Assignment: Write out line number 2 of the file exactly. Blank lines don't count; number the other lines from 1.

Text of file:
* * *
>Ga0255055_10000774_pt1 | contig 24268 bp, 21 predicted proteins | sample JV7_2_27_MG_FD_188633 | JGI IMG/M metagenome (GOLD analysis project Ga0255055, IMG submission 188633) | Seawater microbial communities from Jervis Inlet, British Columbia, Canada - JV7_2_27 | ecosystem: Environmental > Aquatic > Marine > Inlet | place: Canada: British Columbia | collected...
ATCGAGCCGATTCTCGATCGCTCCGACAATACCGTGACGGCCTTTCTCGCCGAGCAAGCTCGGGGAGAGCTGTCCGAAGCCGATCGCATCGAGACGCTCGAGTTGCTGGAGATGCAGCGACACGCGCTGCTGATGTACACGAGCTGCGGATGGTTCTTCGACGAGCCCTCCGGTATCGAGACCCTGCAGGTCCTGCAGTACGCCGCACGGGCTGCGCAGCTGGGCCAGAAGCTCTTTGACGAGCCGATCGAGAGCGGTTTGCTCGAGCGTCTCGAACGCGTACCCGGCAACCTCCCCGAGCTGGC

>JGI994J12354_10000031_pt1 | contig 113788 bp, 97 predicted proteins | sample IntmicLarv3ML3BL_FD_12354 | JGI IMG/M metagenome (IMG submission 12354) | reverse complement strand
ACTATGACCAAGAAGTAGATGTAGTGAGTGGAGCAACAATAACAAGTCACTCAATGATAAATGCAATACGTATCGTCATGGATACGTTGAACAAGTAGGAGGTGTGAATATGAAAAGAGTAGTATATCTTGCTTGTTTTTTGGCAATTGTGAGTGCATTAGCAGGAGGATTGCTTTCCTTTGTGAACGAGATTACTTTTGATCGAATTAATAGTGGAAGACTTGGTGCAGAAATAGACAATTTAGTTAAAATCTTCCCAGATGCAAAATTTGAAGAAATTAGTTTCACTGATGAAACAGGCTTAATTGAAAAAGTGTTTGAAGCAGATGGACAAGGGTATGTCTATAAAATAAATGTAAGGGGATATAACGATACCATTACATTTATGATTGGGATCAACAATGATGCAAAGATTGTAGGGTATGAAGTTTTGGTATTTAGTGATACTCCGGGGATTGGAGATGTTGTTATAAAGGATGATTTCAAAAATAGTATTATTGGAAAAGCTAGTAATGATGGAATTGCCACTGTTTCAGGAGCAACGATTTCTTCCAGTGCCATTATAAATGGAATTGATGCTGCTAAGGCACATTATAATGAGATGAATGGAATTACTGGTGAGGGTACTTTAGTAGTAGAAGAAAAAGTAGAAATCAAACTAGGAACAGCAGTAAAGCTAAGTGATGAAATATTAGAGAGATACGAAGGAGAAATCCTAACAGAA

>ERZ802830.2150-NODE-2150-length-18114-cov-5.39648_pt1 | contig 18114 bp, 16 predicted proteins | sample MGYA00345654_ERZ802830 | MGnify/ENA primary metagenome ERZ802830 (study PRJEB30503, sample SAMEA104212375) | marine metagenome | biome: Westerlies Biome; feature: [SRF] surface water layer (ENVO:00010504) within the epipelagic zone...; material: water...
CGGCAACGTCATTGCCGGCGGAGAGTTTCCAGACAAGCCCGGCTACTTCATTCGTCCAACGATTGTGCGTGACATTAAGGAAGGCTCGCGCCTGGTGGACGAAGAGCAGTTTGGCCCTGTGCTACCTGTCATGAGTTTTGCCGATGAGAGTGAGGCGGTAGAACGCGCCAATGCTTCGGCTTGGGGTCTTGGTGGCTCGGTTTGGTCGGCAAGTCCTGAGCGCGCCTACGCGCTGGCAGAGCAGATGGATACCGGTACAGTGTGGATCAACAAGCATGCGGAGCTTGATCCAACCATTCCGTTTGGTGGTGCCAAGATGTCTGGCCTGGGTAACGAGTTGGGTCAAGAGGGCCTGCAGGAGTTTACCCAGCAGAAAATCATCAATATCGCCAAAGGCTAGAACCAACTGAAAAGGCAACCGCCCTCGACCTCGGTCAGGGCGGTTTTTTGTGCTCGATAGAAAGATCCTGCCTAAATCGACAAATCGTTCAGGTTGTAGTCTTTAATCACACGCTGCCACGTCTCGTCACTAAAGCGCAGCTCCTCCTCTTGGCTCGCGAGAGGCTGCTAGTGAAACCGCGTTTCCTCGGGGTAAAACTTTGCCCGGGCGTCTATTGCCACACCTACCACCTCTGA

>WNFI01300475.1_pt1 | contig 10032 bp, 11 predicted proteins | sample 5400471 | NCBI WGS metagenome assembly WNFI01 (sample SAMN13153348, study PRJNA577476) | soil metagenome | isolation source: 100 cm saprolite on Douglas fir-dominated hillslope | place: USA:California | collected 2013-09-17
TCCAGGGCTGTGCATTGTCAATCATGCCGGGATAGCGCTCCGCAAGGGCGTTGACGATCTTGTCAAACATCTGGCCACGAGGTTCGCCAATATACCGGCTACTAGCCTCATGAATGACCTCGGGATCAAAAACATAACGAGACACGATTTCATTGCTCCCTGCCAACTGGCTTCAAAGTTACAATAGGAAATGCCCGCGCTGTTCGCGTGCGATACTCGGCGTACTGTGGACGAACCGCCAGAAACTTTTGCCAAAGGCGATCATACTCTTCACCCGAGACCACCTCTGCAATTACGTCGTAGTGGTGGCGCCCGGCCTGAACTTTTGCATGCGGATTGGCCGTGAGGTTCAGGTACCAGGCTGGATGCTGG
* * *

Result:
ATCGAGCCGATTCTCGATCGCTCCGACAATACCGTGACGGCCTTTCTCGCCGAGCAAGCTCGGGGAGAGCTGTCCGAAGCCGATCGCATCGAGACGCTCGAGTTGCTGGAGATGCAGCGACACGCGCTGCTGATGTACACGAGCTGCGGATGGTTCTTCGACGAGCCCTCCGGTATCGAGACCCTGCAGGTCCTGCAGTACGCCGCACGGGCTGCGCAGCTGGGCCAGAAGCTCTTTGACGAGCCGATCGAGAGCGGTTTGCTCGAGCGTCTCGAACGCGTACCCGGCAACCTCCCCGAGCTGGC